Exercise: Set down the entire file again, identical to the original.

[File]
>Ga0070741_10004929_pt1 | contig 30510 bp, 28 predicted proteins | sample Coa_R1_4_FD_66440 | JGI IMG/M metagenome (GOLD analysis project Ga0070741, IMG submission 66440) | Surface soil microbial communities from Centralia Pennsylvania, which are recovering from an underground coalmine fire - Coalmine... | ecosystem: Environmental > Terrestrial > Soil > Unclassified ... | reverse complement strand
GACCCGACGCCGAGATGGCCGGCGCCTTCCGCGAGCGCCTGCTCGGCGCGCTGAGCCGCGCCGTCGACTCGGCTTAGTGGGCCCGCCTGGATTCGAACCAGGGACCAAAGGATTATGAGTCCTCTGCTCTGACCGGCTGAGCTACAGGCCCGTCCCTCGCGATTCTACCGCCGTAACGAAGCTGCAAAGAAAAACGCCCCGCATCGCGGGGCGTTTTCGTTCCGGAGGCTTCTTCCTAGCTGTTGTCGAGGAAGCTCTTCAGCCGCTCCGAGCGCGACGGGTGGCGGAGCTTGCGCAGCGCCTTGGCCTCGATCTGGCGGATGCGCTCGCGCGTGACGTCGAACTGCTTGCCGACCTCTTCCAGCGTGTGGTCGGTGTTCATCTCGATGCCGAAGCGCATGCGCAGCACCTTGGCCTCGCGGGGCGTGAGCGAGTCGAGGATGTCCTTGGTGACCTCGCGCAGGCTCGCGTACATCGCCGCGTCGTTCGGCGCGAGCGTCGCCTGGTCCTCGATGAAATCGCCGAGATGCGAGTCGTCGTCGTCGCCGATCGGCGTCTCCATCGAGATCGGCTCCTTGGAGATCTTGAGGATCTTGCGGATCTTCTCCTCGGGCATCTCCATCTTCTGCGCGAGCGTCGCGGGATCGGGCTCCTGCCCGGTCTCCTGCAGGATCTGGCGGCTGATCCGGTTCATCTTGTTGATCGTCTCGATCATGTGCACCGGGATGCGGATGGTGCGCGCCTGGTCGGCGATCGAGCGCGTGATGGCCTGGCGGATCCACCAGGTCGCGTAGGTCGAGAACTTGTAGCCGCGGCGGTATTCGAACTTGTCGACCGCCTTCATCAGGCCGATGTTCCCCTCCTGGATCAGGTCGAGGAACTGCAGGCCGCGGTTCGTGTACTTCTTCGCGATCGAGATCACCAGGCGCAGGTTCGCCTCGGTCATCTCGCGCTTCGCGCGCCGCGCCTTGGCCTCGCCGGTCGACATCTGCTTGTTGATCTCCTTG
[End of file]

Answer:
>Ga0070741_10004929_pt1 | contig 30510 bp, 28 predicted proteins | sample Coa_R1_4_FD_66440 | JGI IMG/M metagenome (GOLD analysis project Ga0070741, IMG submission 66440) | Surface soil microbial communities from Centralia Pennsylvania, which are recovering from an underground coalmine fire - Coalmine... | ecosystem: Environmental > Terrestrial > Soil > Unclassified ... | reverse complement strand
GACCCGACGCCGAGATGGCCGGCGCCTTCCGCGAGCGCCTGCTCGGCGCGCTGAGCCGCGCCGTCGACTCGGCTTAGTGGGCCCGCCTGGATTCGAACCAGGGACCAAAGGATTATGAGTCCTCTGCTCTGACCGGCTGAGCTACAGGCCCGTCCCTCGCGATTCTACCGCCGTAACGAAGCTGCAAAGAAAAACGCCCCGCATCGCGGGGCGTTTTCGTTCCGGAGGCTTCTTCCTAGCTGTTGTCGAGGAAGCTCTTCAGCCGCTCCGAGCGCGACGGGTGGCGGAGCTTGCGCAGCGCCTTGGCCTCGATCTGGCGGATGCGCTCGCGCGTGACGTCGAACTGCTTGCCGACCTCTTCCAGCGTGTGGTCGGTGTTCATCTCGATGCCGAAGCGCATGCGCAGCACCTTGGCCTCGCGGGGCGTGAGCGAGTCGAGGATGTCCTTGGTGACCTCGCGCAGGCTCGCGTACATCGCCGCGTCGTTCGGCGCGAGCGTCGCCTGGTCCTCGATGAAATCGCCGAGATGCGAGTCGTCGTCGTCGCCGATCGGCGTCTCCATCGAGATCGGCTCCTTGGAGATCTTGAGGATCTTGCGGATCTTCTCCTCGGGCATCTCCATCTTCTGCGCGAGCGTCGCGGGATCGGGCTCCTGCCCGGTCTCCTGCAGGATCTGGCGGCTGATCCGGTTCATCTTGTTGATCGTCTCGATCATGTGCACCGGGATGCGGATGGTGCGCGCCTGGTCGGCGATCGAGCGCGTGATGGCCTGGCGGATCCACCAGGTCGCGTAGGTCGAGAACTTGTAGCCGCGGCGGTATTCGAACTTGTCGACCGCCTTCATCAGGCCGATGTTCCCCTCCTGGATCAGGTCGAGGAACTGCAGGCCGCGGTTCGTGTACTTCTTCGCGATCGAGATCACCAGGCGCAGGTTCGCCTCGGTCATCTCGCGCTTCGCGCGCCGCGCCTTGGCCTCGCCGGTCGACATCTGCTTGTTGATCTCCTTG